In October 2015, AlphaGo became the first computer program ever to beat a professional Go player by winning 5-0 against the reigning 3-times European Champion Fan Hui (2-dan pro). That work was featured in a front cover article in the science journal Nature in January 2016.
AlphaGo is now 3-0 up in the series, but there's no mercy rule here — the remaining games on Sunday and Tuesday will still be played out.
"To be honest we are a bit stunned and speechless," said DeepMind founder Demis Hassabis. "AlphaGo can compute tens of thousand positions a second, but it's amazing that Lee Se-dol is able to compete with that and push AlphaGo to the limit. We came here to challenge Lee Se-dol because we wanted to see what AlphaGo was capable of, and his amazing genius and creative skills have done that."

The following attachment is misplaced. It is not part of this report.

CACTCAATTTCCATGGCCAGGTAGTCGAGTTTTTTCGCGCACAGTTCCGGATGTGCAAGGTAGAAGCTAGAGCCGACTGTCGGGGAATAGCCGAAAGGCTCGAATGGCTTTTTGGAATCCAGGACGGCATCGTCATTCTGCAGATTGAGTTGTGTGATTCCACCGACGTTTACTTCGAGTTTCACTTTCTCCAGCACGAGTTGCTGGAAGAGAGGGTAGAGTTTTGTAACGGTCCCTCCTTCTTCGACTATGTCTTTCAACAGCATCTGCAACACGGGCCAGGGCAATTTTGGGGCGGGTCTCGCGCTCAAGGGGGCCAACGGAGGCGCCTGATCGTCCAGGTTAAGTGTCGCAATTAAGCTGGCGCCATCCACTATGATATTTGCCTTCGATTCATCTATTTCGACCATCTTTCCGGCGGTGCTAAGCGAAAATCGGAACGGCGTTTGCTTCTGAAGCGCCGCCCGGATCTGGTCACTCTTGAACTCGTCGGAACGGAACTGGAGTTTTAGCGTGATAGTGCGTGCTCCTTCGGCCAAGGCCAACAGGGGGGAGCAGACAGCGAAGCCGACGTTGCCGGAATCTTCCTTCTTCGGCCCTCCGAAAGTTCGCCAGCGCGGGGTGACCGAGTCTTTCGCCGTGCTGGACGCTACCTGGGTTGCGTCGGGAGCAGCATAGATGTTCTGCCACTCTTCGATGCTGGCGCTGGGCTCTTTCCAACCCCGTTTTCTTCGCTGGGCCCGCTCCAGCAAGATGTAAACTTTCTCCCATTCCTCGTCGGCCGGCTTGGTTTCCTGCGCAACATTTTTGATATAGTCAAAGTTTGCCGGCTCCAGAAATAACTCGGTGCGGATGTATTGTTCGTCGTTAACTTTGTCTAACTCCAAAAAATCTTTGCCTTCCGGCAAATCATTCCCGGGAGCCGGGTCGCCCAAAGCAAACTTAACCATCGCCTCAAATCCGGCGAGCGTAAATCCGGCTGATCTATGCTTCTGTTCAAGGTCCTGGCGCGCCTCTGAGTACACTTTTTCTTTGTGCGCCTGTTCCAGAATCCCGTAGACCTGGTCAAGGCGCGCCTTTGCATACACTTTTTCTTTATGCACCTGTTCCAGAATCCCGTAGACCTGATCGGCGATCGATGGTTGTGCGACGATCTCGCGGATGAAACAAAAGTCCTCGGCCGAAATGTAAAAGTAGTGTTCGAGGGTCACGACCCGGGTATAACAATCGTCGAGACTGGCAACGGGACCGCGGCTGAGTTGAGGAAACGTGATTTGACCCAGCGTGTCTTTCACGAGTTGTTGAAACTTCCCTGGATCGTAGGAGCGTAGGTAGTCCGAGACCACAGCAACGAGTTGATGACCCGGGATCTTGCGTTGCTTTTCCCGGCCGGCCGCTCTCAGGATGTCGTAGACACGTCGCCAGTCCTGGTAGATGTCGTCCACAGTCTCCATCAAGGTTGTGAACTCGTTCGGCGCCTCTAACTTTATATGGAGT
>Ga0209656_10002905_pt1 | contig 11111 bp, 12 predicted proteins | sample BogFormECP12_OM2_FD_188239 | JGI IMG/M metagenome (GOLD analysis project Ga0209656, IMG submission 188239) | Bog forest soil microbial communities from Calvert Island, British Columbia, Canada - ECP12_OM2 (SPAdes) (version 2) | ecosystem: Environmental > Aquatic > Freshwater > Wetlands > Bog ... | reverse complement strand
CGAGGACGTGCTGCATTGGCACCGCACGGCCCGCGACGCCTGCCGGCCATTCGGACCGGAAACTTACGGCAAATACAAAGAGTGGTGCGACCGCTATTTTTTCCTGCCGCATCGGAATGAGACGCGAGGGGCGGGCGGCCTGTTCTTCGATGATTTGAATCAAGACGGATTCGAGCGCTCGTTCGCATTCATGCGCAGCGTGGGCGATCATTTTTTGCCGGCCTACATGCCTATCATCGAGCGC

"I do apologize for not being able to satisfy people's expectations," said Lee, who believes that he had no chance in the first game, missed opportunities in the second, and succumbed to pressure today. He asked for people to continue to show interest in the remaining two games, despite his overall loss. "I believe [Lee] would have been difficult to beat today by any other top professional," said 9-dan pro player and match commentator Michael Redmond, who called AlphaGo a "work of art" that could revolutionize Go play in the future.